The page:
KILL BILL VOLUME 1Odeon George StreetFriday 17 – Thursday 23 October Quentin Tarantino, the undisputed “daddy” of retro-cool, has made a blistering return to form after a lengthy absence. Kill Bill, his fourth outing as director, sees Uma Thurman play The Bride, an expert female assassin who, upon awaking from a four-year coma, sets out to avenge herself of the wedding-day massacre that she barely survived. To this effect, she resolves to cripple, maim, disfigure, brutalise and generally kill all five members of the Deadly Viper Assassination Squad, (DIVAS, for short) at the head of which presides the eponymous Bill, played by David Carradine of Sixties Kung Fu fame. Similar to The Bride, Tarantino himself seems to have been in hibernation for a few years, dithering intermittently with second-world war epics and family comedies. So, now that he seems back on track, what can you expect from Mr T’s latest adrenaline-fuelled offering? Kill Bill is what I would term a “movie-movie” replete with references to films of the director’s youth, and too lavish in its cartoonish excesses to be taken seriously. The story is divided into five chapters, giving Tarantino free rein to indulge his penchant for achronological exposition. He effortlessly blends multiple genres, from Hong Kong action flicks to spaghetti westerns, via blaxploitation films of the Seventies, in a hip seamless style with a lethal injection of violence. Those familiar with Peter Jackson’s pre-Lord Of The Rings efforts, such as Braindead, will feel instantly at home with the over-the-top gore and splatter. For the more sensitive types, the majority of the climactic showdown (in which The Bride smoothly dispatches 88 yakuza henchmen) is shot in black-and-white, to lessen the shock. Undoubtedly a masterpiece, Kill Bill is not without flaws and some mild criticism is certainly in order. To begin with, the achingly hip and oft-quoted dialogue from Tarantino’s previous features is all but absent in Kill Bill. This vital missing ingredient leaves the characterisation grossly underdeveloped, and the plot, somewhat on the thin side. Furthermore, the martial arts scenes are not quite as spectacular as you might expect, presumably owing to the director’s inexperience in this field. The controversial decision to chop the film in two might also be seen as irksome and unnecessary, although the second volume (out in February) could potentially make up for aforementioned quibbles. And quibbles they are: as a film which, from the outset, devotes itself unashamedly to style over substance, it scores top marks. There is also a considerable dose of humour (albeit mostly jet black); a particular scene in a Japanese sushi bar had me in stitches. Mention must also go to Ms. Thurman, who performs the role of an browbeaten killer on a vengeful suicide mission with steely resolve. Ultimately, a movie with an entire sequence in Japanese anime, samurai swords and a soundtrack that is guaranteed to stay in your CD player longer even than that of Pulp Fiction, cannot fail to impress. Go tonight for a bloody, but brilliant kitsch thrill.ARCHIVE: 1st Week MT2003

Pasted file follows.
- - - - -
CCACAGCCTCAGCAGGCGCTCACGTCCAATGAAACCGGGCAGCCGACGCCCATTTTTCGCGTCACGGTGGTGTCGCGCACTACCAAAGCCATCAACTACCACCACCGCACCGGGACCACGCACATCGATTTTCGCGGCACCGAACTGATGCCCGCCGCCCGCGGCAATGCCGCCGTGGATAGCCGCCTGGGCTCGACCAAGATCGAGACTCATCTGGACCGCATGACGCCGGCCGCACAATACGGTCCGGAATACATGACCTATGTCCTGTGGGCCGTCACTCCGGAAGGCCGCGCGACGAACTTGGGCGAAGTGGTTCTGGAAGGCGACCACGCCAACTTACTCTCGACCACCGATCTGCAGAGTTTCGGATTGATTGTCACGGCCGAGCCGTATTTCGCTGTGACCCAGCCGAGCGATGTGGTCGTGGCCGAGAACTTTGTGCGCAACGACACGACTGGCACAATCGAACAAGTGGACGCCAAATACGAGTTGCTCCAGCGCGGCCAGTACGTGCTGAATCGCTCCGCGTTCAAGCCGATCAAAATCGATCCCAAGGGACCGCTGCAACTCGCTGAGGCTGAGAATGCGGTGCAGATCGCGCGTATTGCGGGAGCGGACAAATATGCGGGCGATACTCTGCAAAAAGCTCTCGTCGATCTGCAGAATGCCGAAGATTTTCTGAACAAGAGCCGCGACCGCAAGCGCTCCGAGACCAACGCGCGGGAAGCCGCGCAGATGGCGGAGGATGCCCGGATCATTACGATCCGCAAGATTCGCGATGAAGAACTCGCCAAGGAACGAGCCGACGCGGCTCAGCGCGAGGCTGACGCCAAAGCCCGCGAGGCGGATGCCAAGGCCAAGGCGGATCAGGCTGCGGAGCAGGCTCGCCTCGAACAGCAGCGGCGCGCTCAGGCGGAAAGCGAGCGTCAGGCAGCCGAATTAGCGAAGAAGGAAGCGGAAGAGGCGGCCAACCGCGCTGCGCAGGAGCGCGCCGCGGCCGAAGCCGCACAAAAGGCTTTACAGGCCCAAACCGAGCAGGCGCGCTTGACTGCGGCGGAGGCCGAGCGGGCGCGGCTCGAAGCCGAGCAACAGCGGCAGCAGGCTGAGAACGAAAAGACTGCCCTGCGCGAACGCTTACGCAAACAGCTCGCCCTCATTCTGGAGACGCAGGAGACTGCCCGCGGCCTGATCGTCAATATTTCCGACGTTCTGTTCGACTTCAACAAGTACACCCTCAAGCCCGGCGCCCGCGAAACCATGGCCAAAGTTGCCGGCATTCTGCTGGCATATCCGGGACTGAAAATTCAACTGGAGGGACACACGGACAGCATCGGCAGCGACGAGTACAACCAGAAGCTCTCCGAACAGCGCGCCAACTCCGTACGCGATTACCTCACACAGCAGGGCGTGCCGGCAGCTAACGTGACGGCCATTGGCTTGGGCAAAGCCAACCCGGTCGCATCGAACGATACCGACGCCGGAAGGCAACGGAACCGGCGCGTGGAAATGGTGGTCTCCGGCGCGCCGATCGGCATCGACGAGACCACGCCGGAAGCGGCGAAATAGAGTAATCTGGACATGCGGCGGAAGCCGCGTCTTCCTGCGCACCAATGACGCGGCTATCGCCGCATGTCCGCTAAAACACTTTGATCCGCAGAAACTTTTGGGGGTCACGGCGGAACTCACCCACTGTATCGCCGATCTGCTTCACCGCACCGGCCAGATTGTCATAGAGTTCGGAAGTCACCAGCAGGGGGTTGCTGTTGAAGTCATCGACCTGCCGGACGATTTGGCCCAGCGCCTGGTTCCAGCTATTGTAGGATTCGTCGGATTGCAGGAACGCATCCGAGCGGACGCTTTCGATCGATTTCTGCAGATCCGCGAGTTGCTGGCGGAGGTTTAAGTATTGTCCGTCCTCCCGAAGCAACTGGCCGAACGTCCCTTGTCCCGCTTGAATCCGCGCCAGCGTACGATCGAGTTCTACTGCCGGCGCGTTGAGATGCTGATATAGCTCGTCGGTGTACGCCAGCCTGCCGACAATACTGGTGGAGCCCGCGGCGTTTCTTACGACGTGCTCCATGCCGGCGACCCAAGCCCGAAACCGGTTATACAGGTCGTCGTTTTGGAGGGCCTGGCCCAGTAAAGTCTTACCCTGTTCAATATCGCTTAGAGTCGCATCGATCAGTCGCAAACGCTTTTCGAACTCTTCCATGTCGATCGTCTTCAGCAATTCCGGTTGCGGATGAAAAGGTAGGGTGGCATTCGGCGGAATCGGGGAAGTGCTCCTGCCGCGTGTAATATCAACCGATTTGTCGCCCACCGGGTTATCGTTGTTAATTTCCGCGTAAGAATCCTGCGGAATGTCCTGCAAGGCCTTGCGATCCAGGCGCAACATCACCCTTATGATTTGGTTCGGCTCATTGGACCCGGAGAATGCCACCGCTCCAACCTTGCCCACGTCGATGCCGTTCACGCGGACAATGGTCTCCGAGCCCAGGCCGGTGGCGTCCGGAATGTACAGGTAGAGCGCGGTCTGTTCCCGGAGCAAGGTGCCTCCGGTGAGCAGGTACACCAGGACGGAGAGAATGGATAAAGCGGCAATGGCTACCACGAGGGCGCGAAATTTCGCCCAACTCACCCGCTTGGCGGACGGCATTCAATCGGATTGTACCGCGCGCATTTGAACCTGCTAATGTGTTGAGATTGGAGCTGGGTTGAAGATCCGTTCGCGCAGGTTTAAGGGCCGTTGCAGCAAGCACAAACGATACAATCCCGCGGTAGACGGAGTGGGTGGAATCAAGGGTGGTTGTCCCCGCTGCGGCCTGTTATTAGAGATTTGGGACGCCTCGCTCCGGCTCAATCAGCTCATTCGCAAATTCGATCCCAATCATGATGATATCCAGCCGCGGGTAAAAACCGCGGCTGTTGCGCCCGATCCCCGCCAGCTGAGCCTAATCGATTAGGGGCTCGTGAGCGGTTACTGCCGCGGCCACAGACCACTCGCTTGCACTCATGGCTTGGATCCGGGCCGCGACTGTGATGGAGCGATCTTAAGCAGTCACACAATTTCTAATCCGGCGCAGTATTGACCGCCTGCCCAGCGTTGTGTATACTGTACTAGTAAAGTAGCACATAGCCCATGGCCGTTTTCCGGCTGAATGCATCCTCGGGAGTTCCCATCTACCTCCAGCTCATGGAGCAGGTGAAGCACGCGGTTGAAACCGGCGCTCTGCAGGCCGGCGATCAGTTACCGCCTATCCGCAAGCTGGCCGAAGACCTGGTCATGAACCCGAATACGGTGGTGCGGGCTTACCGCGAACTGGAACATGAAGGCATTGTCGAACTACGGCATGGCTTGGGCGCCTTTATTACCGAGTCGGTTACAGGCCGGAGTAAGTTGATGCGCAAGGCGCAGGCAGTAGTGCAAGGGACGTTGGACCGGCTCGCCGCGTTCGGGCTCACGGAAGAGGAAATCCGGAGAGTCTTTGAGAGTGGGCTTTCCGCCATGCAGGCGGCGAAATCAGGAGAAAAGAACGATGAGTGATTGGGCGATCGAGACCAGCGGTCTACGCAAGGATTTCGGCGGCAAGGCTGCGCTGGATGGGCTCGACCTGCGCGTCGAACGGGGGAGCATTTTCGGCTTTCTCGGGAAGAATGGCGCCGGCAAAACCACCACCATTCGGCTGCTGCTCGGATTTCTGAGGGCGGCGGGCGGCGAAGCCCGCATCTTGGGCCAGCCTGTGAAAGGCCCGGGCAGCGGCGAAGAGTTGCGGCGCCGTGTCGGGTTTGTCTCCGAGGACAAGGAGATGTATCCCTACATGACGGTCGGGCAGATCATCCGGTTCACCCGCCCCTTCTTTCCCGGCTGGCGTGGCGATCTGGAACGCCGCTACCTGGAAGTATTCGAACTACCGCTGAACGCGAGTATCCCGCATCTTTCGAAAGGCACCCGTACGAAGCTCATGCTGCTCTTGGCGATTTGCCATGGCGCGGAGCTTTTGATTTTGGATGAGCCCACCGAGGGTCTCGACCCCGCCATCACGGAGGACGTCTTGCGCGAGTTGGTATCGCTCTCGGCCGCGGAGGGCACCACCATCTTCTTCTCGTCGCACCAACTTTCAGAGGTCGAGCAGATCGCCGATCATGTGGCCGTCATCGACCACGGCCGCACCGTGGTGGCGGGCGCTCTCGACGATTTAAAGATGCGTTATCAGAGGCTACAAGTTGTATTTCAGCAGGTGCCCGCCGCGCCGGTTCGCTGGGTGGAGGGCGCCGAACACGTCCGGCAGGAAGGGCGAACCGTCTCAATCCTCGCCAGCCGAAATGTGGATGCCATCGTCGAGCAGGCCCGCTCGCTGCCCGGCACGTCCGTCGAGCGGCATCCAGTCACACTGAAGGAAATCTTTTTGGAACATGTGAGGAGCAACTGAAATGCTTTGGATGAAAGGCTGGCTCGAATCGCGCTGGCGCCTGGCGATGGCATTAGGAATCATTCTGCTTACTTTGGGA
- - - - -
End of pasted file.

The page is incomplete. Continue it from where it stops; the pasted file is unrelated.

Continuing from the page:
Photos by Alan BroyhillStreamers. What an intoxicating word. For those of you who don’t know what a streamer is, let me fill you in. Streamers are large flies made to imitate large baits such as baitfish, crayfish, hellgrammites, leeches, and other large aquatic insects. Streamers are the closest fly fishing gets to imitating conventional lures.I didn’t start streamer fishing, but I have come to find this style of fishing a true addiction. Don’t get me wrong, I love floating an indicator with two flies dangling from the bottom and watching the “thingamabobber” get sucked into the water, but it’s just not the same as feeling a giant fish whack a streamer or watching a fish inhale a delicious-looking fly as you’re stripping for dear life.“Stripping” – come on, it’s not what you think. Stripping your line gives your streamer life, making the fly dance in the water and mimic exactly what your “bait” should look like as it swims along. This is part of what makes streamer fishing so awesome – the thrill of the chase. You are watching a fish physically hunt down your streamer.What is truly the most exciting thing about streamer fishing? Bigger flies catch bigger fish. Period. You can drift a nymph or float a dry fly all day long, but tossing a fly the size of a chicken to a fish the size of a 10-year-old is unbeatable. I’m not saying the rush of catching a 22” brown trout on a size 24 midge (a super tiny fly) is not exhilarating. By all means- it’s freakin’ wild. But the work, effort, finesse, and dedication of streamer fishing is why I enjoy it so much. You are constantly moving, constantly covering large amounts of water, and constantly on your toes, awaiting a river monster to annihilate your fly.I’ve thrown streamers all morning, all afternoon, and all evening and have walked away empty-handed. But that’s the beauty of it. That’s why it’s called fishing, not catching. For me, it’s about the journey. It’s about the experience, and it’s about learning.So the next time you load up to go on a fly fishing adventure, take an 8wt, bring some 3x tippet, grab some Skulpin Bunnies, and get ready. You will be hooked; literally hooked if you’re standing behind, in front of, or near me as I chuck chickens to my dream fish.Abbi Bagwell is the business operations manager for the Brevard, North Carolina-based Flymen Fishing Company. Follow her fly fishing adventures on Instagram and Youtube.